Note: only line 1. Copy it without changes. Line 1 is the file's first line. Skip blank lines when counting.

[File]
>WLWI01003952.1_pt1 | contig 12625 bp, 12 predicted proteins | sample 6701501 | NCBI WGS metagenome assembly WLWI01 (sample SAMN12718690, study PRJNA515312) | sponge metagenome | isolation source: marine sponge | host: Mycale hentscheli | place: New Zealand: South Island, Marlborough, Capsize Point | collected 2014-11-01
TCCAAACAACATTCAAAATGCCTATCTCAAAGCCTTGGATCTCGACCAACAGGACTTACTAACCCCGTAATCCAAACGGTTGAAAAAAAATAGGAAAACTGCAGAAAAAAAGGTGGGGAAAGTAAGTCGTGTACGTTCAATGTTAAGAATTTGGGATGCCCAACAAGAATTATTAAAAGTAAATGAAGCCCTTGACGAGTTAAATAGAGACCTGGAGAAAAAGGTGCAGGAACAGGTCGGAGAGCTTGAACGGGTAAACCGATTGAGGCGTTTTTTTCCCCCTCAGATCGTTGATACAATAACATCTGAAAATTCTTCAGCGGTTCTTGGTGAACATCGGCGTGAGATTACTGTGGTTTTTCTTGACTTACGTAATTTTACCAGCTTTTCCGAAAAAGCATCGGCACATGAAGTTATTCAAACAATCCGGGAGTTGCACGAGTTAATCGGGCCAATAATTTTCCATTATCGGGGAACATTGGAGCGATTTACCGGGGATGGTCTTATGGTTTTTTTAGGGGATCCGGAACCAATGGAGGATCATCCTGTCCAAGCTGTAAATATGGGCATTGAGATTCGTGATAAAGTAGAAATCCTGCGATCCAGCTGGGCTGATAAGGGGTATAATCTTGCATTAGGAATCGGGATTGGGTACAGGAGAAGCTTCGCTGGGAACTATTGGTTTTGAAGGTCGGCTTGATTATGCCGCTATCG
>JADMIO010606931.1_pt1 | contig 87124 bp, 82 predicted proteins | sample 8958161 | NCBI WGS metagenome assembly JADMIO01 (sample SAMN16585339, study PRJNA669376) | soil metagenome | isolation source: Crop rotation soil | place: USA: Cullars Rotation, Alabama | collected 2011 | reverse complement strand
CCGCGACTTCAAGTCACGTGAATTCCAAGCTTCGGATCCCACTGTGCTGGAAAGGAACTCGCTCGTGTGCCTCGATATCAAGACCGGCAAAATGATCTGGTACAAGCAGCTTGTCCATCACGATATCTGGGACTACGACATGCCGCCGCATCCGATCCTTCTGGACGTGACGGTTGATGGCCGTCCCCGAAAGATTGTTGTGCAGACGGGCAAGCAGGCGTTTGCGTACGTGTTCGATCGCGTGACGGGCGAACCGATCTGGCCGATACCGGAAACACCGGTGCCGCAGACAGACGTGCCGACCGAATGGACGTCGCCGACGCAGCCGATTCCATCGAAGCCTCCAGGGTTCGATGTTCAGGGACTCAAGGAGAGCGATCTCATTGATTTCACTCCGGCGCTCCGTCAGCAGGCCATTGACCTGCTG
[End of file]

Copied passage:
>WLWI01003952.1_pt1 | contig 12625 bp, 12 predicted proteins | sample 6701501 | NCBI WGS metagenome assembly WLWI01 (sample SAMN12718690, study PRJNA515312) | sponge metagenome | isolation source: marine sponge | host: Mycale hentscheli | place: New Zealand: South Island, Marlborough, Capsize Point | collected 2014-11-01